Biden Administration Considering Proposal to Tax Oil, Gas Windfall Profits

Biden Administration Considering Proposal to Tax Oil, Gas Windfall Profits

The Biden administration is considering a proposal to tax oil and gas windfall profits to provide a gas subsidy for American consumers struggling with high energy prices, said Bharat Ramamurti, deputy director of the National Economic Council at a panel sponsored by the Roosevelt Institute think tank on June 2.

The news follows a similar move in the U.K. by Chancellor Rishi Sunak on May 26, to impose a 25 percent windfall tax on North Sea energy producers to provide a 15 billion pound ($18.9 billion) energy fund subsidy for Britons paying for soaring fuel costs.

The White House has been examining proposals from Congress that would hike taxes on energy producers in order to provide a subsidy or tax rebate to households.

“We are very much open to any proposal that would provide relief to consumers at the pump,” said Ramamurti.

“There are a variety of interesting proposals and design choices on a windfall profits tax. We’ve looked carefully at each of them and are engaging in conversations with Congress about design.”

The proposal, backed by 15 Democrats in the Senate and the House, would impose a new quarterly tax on American oil companies for crude produced domestically or imported from abroad.

The revenue would be syphoned off to consumers below a certain income in the form of a tax rebate that would amount to a few hundred dollars per year, but the bill does not appear so far to have support in Congress.

 The bill is being sponsored by Sen. Elizabeth Warren (D-Mass.), who announced on MSNBC in March, “I’m co-sponsoring … a bill on windfall profits tax. We get it, supply and demand, prices go up, but profit margins should not go up, that’s just oil companies gouging.”

U.S. Sen. Elizabeth Warren (D-Mass.) speaks during a hearing on Capitol Hill in Washington on Sept. 28, 2021. (Alex Wong/Getty Images)

“Big oil companies are making higher profits off Putin’s war,” tweeted Warren.

 The “windfall tax on oil would guarantee $200 oil,” responded Dan Rosenblum, a financial analyst at, in a tweet, explaining that a tax on gas producer profits would cause U.S. fuel prices to skyrocket.

Ramamurti admitted that there would be a potential impact on supply if a windfall tax on producers was imposed, but he said he did not see this as an “insurmountable hurdle.”

“One thing you want to be aware of when you are looking at those types of proposals is how is it going to affect supply as well,” said Ramamurti.

“I don’t think that’s an insurmountable hurdle, but it is an important question at a time when there’s clearly a supply issue.”

His comments came just a day after he told reporters that the administration’s plan to combat inflation included shrinking the Federal budget deficit, by raising taxes on high-income individuals and major corporations.

“What the president has done and made clear is that we are dedicated to doing everything we can to stop and push back on that Russian aggression, but it’s going to cause pain for American consumers in the short term, and gas prices are one unfortunate example,” Ramamurti told local media.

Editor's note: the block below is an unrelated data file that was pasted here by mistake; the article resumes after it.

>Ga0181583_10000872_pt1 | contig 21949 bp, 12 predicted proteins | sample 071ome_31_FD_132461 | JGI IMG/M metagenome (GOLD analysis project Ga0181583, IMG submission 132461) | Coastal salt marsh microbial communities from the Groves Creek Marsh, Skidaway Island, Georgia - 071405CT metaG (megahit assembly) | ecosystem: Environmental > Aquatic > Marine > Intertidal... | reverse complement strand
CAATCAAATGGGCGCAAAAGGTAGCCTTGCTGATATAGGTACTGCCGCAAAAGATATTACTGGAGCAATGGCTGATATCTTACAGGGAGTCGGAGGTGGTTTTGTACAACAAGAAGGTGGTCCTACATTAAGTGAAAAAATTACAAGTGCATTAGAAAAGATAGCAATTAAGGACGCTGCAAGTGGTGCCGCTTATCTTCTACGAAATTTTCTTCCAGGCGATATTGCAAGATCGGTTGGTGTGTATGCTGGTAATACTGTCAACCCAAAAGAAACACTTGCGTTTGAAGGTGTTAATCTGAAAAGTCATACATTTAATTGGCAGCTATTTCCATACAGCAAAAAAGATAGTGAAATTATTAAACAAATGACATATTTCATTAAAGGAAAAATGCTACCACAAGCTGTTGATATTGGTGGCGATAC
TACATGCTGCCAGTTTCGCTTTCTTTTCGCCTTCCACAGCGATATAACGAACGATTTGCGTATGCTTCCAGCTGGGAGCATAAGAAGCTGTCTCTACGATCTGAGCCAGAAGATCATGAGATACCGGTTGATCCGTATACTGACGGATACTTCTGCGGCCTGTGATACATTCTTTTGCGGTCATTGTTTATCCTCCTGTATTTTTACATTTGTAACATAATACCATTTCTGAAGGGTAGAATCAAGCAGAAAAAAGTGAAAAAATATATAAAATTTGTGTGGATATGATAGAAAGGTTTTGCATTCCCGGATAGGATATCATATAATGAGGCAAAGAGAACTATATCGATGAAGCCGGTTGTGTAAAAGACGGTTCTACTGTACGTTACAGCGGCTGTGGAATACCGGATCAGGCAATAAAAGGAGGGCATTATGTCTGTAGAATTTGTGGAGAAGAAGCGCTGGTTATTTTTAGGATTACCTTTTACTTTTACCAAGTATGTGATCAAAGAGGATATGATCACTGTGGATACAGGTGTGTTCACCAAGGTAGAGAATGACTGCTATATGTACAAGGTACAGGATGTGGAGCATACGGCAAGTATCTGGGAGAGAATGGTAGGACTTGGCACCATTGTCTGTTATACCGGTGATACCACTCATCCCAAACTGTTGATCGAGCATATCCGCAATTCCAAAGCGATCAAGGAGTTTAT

High energy prices due to the war in Ukraine, declining U.S. energy supplies, and supply chain logjams have pushed oil producer revenue to record highs this year.

Exxon Mobil, the largest U.S. oil producer, earned $5.48 billion in the first quarter and said that it would triple its expected stock buybacks through 2023 to $30 billion.

The Biden administration has blamed energy producers for not investing in further output and for not passing on more of their earnings to consumers, despite White House policies that have discouraged investment in energy production and supply.

President Joe Biden is under intense pressure from his party to ease gas prices before the midterm elections in November, as the approval ratings for the Democrat-controlled Congress continue to sink in the polls.

Epoch Times Photo
U.S. President Joe Biden at the Eisenhower Executive Office Building in Washington on June 1, 2022. (Kevin Dietsch/Getty Images)

U.S. consumer price growth slowed down in April after gas prices dipped below the March record high, while consumer prices were up 8.3 percent in April from the year prior, according to the Labor Department.

As a cyclical industry, taxing windfall energy profits during a good cycle is likely to discourage investment in energy production.

The U.S. energy sector has been the worst-performing part of the market over the past decade, despite major increases in total output.

An energy producer tax could be a two-way street for energy market investors, especially if producers reduced through-the-cycle investment in the United States, which may lead to sustained higher global oil and natural gas prices.

There was similar criticism of the proposed U.K. tax on energy producers, “We understand the worry for millions of people about how high energy costs are challenging their household budgets—and the need for support to help make ends meet,” said a Shell spokesperson, “but at the same time, we must sustain investment in securing supplies of oil and gas the U.K. needs today, while allocating future spend for the low-carbon energies we want to build for the future.”

The national average for a gallon of gasoline in the United States hit $4.715 on June 2 up from $4.671 the day before, according to AAA.

Brent Crude was at nearly $118 and West Texas Intermediate crude stood at $117 at the end of trading on June 2.

Reuters has contributed to this report.

Bryan Jung


Bryan S. Jung is a native and resident of New York City with a background in politics and the legal industry. He graduated from Binghamton University.

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